Gastroesophageal reflux disease, or GERD, affects people of all ages. But while many people have the condition, few truly understand it.
That’s because the term “GERD” is often used interchangeably with “heartburn” and “acid reflux.” Although these conditions can have common symptoms, the conditions aren’t the same.
GERD occurs when the muscle at the end of a person’s esophagus doesn’t close as it should. When that happens, the contents of the stomach leaks backward (or refluxes) into the esophagus, often causing an uncomfortable burning sensation.
Someone experiencing GERD may have multiple symptoms, including heartburn, the taste of stomach acid in the throat, a dry cough, asthma symptoms, difficulty swallowing or nausea.
Occasionally experiencing these symptoms is common, but if you’re having one or more symptoms more than twice a week, talk with your medical provider about whether GERD might be the cause.
The Difference Between GERD and Acid Reflux
Acid reflux refers to when your esophageal valve doesn’t close properly and stomach contents reflux backward.
GERD is a medical condition that occurs when you’re frequently experiencing acid reflux, usually defined as two or more episodes of acid reflux per week.
Occasional episodes of acid reflux (and the resulting heartburn) can be treated using over-the-counter (OTC) medication; however, if your symptoms become frequent, they can impact your quality of life and your health. If you are having symptoms more than two times per week you may have GERD and should seek the advice of your physician.
While GERD may seem like a simple annoyance, it can cause bigger problems if left untreated.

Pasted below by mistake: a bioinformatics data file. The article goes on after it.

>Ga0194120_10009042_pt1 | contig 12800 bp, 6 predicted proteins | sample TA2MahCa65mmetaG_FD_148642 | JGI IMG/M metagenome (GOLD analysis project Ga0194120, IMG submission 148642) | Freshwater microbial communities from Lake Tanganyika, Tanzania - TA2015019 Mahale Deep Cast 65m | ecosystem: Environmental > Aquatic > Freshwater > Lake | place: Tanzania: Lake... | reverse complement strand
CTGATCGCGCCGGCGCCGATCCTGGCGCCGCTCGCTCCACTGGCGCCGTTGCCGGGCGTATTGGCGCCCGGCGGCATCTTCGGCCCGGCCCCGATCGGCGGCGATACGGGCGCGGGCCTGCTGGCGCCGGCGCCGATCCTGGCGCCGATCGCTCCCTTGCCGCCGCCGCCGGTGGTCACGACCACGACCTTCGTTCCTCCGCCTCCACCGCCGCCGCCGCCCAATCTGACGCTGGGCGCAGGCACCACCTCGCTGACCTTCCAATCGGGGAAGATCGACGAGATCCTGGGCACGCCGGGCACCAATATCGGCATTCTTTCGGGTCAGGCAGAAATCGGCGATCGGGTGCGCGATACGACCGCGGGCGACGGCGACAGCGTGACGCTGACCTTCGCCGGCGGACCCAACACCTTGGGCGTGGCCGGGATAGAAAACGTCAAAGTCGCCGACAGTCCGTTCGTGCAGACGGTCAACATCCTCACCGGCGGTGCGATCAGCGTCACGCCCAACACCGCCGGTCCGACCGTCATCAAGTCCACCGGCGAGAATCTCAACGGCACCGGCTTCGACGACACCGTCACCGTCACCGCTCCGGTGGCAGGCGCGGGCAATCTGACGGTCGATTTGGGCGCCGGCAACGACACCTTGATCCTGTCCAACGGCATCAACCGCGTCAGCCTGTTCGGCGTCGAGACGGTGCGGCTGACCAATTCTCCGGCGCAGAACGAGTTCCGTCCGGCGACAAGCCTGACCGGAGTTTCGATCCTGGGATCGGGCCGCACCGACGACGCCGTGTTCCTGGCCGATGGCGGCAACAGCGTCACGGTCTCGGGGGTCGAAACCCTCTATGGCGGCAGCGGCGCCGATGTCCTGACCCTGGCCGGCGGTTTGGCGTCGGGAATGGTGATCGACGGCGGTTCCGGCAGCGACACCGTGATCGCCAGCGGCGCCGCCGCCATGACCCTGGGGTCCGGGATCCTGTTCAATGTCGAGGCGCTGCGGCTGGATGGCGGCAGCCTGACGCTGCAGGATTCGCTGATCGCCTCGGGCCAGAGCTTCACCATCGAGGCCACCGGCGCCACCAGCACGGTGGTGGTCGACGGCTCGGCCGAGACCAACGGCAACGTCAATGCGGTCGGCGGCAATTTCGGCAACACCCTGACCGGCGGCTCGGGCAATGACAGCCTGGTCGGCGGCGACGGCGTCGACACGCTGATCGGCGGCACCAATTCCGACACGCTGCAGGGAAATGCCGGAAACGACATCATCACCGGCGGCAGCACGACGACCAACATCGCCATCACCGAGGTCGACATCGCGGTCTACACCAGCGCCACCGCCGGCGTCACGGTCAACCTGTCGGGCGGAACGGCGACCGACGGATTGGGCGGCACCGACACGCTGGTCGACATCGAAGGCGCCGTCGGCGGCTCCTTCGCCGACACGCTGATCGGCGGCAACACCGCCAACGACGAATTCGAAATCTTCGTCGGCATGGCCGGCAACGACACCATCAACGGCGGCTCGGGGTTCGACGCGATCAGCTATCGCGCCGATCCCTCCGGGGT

When left untreated, GERD can lead to other severe medical issues, including esophagitis, esophageal stricture, respiratory issues and Barrett’s esophagus. Of these conditions, Barrett’s esophagus is the most serious and can develop into cancer.
If your medical provider believes you may have GERD, additional testing—endoscopy or biopsy—may be ordered to take a look at your esophagus.
Once a diagnosis is confirmed, treatment options will vary depending on the specific symptoms you’re experiencing and how severe they are. In many cases, OTC or prescription medications and lifestyle changes can provide relief.
Your medical provider may recommend that you lose weight, quit smoking and avoid eating within a few hours of bedtime. You may also be told to avoid foods such as chocolate, coffee or alcohol, which can trigger acid reflux.
If you are requiring GERD medication on a daily basis, or if medications aren’t resolving your symptoms adequately, then surgery or other procedures may be offered to help treat your GERD. Many patients with GERD also have an anatomic condition called a hiatal hernia. A hiatal hernia is a term used to describe a weakness in the diaphragm that leads to a portion of the stomach itself slipping up into the chest. Surgery for GERD typically involves repairing the hiatal hernia and recreating a valve between the esophagus and stomach to limit reflux from the stomach back into the esophagus. Surgery for GERD is typically performed in a minimally invasive fashion requiring only tiny incisions using laparoscopic or robotic surgery approaches.